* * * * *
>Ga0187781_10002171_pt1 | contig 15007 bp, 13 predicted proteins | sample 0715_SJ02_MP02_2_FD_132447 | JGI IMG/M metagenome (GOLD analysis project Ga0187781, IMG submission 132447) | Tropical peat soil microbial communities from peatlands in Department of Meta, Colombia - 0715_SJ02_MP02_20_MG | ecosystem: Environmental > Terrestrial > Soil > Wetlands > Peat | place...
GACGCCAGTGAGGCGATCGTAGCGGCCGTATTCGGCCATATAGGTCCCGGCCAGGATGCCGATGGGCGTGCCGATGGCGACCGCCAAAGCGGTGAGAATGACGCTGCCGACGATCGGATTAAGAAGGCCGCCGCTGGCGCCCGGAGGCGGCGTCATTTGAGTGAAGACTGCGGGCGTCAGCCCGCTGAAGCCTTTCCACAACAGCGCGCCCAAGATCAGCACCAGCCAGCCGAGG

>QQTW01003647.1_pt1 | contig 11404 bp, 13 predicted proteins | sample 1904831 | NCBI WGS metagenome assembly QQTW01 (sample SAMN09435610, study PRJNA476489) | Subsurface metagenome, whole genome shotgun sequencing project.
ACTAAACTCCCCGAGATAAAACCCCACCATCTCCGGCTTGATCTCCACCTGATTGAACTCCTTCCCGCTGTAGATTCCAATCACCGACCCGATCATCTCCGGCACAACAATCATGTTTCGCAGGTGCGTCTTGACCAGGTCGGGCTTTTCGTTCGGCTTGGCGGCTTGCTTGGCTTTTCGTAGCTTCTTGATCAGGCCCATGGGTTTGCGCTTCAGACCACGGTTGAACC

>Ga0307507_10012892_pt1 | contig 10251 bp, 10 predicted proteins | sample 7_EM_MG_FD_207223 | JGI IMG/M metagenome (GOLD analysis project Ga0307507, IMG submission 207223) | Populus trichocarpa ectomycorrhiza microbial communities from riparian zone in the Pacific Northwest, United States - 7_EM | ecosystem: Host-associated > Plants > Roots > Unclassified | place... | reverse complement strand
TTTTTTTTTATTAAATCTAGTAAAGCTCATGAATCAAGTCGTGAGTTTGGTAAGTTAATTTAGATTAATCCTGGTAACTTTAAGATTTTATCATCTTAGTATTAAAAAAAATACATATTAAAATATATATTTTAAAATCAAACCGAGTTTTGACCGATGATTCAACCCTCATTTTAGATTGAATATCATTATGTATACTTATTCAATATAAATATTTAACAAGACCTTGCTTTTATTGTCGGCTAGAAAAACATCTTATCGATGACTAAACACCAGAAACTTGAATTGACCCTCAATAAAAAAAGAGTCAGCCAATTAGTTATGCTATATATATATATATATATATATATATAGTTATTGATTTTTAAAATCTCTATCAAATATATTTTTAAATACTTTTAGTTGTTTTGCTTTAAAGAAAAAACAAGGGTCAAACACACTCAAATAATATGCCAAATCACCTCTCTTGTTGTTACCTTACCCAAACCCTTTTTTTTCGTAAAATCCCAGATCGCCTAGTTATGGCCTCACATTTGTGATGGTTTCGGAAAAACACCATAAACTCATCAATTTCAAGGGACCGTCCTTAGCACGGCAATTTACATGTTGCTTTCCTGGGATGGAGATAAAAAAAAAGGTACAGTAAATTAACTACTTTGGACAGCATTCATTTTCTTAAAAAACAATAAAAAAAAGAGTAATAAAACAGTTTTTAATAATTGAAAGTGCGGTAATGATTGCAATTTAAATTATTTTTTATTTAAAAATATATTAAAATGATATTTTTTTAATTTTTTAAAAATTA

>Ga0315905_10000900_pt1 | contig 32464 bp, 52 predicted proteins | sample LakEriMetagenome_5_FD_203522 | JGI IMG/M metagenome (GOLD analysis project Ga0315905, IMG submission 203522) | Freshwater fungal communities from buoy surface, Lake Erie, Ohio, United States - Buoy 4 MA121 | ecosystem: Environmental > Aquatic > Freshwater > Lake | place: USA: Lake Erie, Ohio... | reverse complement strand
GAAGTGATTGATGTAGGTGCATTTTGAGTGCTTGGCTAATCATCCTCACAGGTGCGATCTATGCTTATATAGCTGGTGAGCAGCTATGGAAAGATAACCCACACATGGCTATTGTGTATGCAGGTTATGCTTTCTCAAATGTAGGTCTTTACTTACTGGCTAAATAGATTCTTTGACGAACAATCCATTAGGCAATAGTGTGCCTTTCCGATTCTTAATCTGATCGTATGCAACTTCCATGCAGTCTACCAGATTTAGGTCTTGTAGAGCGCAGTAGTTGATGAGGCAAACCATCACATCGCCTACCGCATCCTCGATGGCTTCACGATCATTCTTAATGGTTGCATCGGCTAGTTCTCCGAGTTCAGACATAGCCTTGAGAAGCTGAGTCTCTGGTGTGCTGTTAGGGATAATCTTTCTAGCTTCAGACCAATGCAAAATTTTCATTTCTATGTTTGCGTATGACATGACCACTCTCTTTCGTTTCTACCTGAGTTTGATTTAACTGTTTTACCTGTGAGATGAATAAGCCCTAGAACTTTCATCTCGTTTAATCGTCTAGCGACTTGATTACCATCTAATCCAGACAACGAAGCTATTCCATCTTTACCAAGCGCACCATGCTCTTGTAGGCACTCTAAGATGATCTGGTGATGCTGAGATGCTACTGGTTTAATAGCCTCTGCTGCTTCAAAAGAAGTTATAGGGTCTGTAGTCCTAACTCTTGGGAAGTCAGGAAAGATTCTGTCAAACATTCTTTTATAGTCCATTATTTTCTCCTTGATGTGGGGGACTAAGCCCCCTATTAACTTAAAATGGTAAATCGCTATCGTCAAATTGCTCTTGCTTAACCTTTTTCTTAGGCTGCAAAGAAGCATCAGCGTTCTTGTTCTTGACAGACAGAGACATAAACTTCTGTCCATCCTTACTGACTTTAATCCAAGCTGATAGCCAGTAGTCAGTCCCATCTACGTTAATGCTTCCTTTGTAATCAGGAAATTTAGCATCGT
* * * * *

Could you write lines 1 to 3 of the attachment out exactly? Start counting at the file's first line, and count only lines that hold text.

>Ga0187781_10002171_pt1 | contig 15007 bp, 13 predicted proteins | sample 0715_SJ02_MP02_2_FD_132447 | JGI IMG/M metagenome (GOLD analysis project Ga0187781, IMG submission 132447) | Tropical peat soil microbial communities from peatlands in Department of Meta, Colombia - 0715_SJ02_MP02_20_MG | ecosystem: Environmental > Terrestrial > Soil > Wetlands > Peat | place...
GACGCCAGTGAGGCGATCGTAGCGGCCGTATTCGGCCATATAGGTCCCGGCCAGGATGCCGATGGGCGTGCCGATGGCGACCGCCAAAGCGGTGAGAATGACGCTGCCGACGATCGGATTAAGAAGGCCGCCGCTGGCGCCCGGAGGCGGCGTCATTTGAGTGAAGACTGCGGGCGTCAGCCCGCTGAAGCCTTTCCACAACAGCGCGCCCAAGATCAGCACCAGCCAGCCGAGG

>QQTW01003647.1_pt1 | contig 11404 bp, 13 predicted proteins | sample 1904831 | NCBI WGS metagenome assembly QQTW01 (sample SAMN09435610, study PRJNA476489) | Subsurface metagenome, whole genome shotgun sequencing project.